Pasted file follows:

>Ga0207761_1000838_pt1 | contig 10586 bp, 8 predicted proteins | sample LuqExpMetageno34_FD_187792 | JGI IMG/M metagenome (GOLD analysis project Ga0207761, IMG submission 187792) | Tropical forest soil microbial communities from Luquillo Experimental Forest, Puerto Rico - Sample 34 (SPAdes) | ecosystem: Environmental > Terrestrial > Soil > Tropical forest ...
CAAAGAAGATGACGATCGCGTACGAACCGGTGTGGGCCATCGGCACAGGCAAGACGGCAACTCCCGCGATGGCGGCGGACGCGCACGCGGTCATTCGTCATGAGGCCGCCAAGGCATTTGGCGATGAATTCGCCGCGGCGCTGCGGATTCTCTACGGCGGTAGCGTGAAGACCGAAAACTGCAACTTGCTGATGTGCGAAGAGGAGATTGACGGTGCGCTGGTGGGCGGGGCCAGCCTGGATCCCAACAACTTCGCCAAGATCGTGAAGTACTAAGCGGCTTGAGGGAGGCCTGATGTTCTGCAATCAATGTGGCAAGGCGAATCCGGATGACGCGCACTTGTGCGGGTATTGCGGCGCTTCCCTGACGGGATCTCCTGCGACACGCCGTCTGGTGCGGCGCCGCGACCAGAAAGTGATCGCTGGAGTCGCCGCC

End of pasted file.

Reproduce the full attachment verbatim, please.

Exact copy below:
>Ga0207761_1000838_pt1 | contig 10586 bp, 8 predicted proteins | sample LuqExpMetageno34_FD_187792 | JGI IMG/M metagenome (GOLD analysis project Ga0207761, IMG submission 187792) | Tropical forest soil microbial communities from Luquillo Experimental Forest, Puerto Rico - Sample 34 (SPAdes) | ecosystem: Environmental > Terrestrial > Soil > Tropical forest ...
CAAAGAAGATGACGATCGCGTACGAACCGGTGTGGGCCATCGGCACAGGCAAGACGGCAACTCCCGCGATGGCGGCGGACGCGCACGCGGTCATTCGTCATGAGGCCGCCAAGGCATTTGGCGATGAATTCGCCGCGGCGCTGCGGATTCTCTACGGCGGTAGCGTGAAGACCGAAAACTGCAACTTGCTGATGTGCGAAGAGGAGATTGACGGTGCGCTGGTGGGCGGGGCCAGCCTGGATCCCAACAACTTCGCCAAGATCGTGAAGTACTAAGCGGCTTGAGGGAGGCCTGATGTTCTGCAATCAATGTGGCAAGGCGAATCCGGATGACGCGCACTTGTGCGGGTATTGCGGCGCTTCCCTGACGGGATCTCCTGCGACACGCCGTCTGGTGCGGCGCCGCGACCAGAAAGTGATCGCTGGAGTCGCCGCC